Increased ethanol production has glutted the market with the corn-based fuel additive, lowering prices and tightening cash flow at plants.
But distiller's grains - an ethanol coproduct - are gaining acceptance as a source of livestock feed.
"I'm fielding calls every day from people wanting to purchase distiller's products," said Rick Heaton, a broker who markets the grains for Quad-County Corn Processors, a farmer-owned startup near Galva.
Prices for distiller's grains are up 20 percent from a year ago, industry experts said last week.
That has had a positive impact at Midwest Grain Processors in Lakota, in north central Iowa, where those sales account for up to 30 percent of total receipts.
"Certainly, it is an important revenue stream," said Scott Swanson, commodity risk and marketing manager at the company, which opened last fall as the largest farmer-owned ethanol plant in Iowa.
The Lakota plant ships distiller's grains to markets as far away as California and Mexico, by truck and rail.
Numerous ethanol plants have opened recently or are being built throughout the Midwest. In Iowa alone, four new plants opened in the past 18 month, doubling the number of ethanol plants in the state. Another Iowa plant is about to open, while two others are being built and three more are being developed.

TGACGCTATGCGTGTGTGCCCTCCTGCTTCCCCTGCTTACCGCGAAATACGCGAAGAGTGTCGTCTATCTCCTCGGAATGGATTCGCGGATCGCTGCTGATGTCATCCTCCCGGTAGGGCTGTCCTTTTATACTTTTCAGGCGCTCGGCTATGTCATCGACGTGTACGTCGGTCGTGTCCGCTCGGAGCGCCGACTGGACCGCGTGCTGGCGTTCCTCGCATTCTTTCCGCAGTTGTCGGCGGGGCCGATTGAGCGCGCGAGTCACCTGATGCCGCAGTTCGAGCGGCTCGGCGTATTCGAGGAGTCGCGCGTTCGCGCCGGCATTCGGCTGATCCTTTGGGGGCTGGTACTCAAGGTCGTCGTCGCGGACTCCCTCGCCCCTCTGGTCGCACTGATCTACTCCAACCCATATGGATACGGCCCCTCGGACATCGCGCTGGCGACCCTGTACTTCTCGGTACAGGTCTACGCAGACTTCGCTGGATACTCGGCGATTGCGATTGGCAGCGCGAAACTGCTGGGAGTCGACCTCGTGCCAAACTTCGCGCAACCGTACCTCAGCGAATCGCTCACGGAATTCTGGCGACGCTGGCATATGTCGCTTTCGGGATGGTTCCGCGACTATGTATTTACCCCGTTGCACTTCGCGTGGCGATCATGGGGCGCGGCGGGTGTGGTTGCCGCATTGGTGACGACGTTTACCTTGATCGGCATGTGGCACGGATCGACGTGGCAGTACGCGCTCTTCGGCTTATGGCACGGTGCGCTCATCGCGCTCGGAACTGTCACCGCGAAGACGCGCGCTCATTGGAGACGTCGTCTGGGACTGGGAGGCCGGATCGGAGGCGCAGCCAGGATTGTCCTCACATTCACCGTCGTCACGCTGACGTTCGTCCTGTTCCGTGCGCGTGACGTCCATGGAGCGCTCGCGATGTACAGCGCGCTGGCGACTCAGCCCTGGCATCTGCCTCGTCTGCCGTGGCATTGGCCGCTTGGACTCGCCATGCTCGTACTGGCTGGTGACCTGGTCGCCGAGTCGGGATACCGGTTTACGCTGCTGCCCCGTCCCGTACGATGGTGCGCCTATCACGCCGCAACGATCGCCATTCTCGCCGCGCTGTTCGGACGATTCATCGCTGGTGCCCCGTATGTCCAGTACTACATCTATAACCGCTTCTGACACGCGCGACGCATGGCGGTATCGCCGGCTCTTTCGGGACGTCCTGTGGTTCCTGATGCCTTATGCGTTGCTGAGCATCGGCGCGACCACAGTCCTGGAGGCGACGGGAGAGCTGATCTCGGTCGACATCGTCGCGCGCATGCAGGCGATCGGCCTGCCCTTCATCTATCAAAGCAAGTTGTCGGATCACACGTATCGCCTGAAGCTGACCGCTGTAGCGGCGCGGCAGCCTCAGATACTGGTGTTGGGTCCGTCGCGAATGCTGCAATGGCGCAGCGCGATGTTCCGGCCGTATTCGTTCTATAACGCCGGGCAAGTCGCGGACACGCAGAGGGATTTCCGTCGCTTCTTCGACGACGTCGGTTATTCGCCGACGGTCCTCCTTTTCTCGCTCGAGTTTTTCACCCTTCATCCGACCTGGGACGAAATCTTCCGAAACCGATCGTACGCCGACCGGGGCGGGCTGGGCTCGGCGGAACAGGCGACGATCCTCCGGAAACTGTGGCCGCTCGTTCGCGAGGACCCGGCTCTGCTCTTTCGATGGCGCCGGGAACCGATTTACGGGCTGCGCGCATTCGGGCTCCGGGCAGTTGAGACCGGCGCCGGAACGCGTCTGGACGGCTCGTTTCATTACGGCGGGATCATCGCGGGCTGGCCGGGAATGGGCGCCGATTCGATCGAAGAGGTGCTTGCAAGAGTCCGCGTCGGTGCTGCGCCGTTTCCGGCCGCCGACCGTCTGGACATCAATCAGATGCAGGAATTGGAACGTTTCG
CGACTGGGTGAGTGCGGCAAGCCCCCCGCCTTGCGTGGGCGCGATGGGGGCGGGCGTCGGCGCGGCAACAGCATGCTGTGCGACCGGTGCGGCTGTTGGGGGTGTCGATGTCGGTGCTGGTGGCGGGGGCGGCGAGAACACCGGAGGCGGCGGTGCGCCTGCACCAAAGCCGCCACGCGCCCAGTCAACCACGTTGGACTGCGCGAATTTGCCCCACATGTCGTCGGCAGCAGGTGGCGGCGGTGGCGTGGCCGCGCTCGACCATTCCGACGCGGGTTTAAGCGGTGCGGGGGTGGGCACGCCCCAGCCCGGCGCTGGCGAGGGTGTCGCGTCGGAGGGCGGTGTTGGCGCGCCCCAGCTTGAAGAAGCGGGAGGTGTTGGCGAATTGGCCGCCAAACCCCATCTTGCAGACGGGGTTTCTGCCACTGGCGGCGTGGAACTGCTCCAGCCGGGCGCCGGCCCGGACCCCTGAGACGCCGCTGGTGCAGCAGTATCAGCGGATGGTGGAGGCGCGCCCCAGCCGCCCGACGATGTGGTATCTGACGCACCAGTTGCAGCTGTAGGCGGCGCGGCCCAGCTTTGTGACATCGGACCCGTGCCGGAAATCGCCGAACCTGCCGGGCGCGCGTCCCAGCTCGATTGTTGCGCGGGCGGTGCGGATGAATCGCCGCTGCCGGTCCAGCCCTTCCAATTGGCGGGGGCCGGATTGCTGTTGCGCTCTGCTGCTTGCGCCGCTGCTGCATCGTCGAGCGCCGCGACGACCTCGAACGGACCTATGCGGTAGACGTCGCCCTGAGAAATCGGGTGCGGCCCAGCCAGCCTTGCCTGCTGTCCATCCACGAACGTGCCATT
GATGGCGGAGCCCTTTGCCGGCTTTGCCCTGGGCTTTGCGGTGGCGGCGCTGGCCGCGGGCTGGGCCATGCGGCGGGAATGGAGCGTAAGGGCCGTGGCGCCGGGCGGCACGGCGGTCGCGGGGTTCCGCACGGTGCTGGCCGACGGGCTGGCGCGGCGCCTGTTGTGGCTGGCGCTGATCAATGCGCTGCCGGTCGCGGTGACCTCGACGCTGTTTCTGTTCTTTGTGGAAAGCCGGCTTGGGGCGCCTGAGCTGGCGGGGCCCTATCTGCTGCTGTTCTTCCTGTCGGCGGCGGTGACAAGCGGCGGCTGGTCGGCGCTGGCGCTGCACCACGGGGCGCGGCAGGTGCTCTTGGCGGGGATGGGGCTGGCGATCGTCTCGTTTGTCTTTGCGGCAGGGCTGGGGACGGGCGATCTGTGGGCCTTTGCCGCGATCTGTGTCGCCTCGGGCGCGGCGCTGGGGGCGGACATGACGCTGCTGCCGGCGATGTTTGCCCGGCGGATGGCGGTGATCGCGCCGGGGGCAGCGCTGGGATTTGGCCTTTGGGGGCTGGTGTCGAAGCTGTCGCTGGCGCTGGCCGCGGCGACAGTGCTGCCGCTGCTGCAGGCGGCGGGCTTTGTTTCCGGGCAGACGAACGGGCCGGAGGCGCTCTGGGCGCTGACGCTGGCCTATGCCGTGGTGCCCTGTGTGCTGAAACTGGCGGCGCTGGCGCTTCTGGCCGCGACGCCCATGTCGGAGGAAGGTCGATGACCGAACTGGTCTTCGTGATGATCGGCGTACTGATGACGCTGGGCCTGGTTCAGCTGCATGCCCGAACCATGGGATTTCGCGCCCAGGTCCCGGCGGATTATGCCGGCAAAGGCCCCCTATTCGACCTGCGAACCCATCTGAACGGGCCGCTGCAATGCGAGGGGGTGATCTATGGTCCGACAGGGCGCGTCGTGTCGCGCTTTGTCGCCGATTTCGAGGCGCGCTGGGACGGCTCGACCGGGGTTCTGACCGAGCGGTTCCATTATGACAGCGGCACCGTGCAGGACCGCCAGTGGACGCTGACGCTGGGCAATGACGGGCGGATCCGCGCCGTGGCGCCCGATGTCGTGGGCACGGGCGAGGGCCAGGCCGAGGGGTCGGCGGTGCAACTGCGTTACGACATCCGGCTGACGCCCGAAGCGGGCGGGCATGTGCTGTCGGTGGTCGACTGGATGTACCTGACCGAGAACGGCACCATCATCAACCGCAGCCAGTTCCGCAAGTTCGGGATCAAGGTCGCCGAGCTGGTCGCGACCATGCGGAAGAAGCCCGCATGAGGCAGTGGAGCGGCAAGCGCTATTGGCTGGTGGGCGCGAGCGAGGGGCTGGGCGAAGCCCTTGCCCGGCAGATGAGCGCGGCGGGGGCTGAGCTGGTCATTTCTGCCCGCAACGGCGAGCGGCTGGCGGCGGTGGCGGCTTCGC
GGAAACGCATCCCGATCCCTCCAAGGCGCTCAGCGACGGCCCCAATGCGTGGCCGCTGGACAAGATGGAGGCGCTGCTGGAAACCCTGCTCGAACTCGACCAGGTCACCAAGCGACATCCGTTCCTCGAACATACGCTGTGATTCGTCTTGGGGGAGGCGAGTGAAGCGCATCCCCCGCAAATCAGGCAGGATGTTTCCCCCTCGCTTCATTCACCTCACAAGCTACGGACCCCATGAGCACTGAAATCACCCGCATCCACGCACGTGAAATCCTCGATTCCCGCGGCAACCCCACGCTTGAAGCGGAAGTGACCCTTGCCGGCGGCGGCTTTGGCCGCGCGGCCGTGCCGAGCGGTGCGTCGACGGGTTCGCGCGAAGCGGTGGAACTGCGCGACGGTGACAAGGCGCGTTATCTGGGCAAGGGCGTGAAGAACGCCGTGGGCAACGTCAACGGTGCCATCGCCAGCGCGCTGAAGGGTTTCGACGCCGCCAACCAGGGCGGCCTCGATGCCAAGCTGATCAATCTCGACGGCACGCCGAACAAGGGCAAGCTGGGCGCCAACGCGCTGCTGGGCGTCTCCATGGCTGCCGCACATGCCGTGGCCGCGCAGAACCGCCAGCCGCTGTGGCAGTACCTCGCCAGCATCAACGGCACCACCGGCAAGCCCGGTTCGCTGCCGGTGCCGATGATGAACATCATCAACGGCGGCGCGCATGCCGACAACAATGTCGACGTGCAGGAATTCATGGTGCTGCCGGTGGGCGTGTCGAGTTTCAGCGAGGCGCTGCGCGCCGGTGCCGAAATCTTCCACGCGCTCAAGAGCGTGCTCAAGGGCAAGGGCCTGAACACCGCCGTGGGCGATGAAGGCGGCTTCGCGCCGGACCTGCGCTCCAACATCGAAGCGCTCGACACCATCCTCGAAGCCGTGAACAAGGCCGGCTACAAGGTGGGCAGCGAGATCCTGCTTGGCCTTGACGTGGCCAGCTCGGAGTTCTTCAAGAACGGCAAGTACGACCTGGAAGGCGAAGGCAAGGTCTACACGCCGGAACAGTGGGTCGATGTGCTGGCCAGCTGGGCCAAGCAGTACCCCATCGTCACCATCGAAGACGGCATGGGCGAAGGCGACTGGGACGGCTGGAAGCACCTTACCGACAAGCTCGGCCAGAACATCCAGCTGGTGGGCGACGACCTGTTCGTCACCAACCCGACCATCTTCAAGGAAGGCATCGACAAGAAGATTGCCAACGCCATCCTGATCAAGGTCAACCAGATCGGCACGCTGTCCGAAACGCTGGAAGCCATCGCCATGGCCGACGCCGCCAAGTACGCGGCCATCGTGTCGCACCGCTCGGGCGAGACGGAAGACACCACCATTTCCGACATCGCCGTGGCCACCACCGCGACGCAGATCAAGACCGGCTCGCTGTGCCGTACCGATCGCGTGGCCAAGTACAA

New and expanded production capacity enabled U.S. ethanol makers to set monthly records from August through January. In February, production totaled 169,000 barrels per day, up 39 percent from a year ago. This year's production is expected to top 2.6 billion gallons, up from 2.13 billion in 2002.
Despite growing use of ethanol, supply increases have outpaced demand, experts said.
One factor contributing to the growing popularity of distiller's grains is its availability, as plants generate large amounts of the moist material. Heaton said hundreds of thousands of tons of the distiller's grains could be sold or marketed annually.
With a large livestock population, the upper Midwest, including northwest Iowa, offers a ready market for distiller's grains, he said.
"The two (industries) are coming together," Heaton said.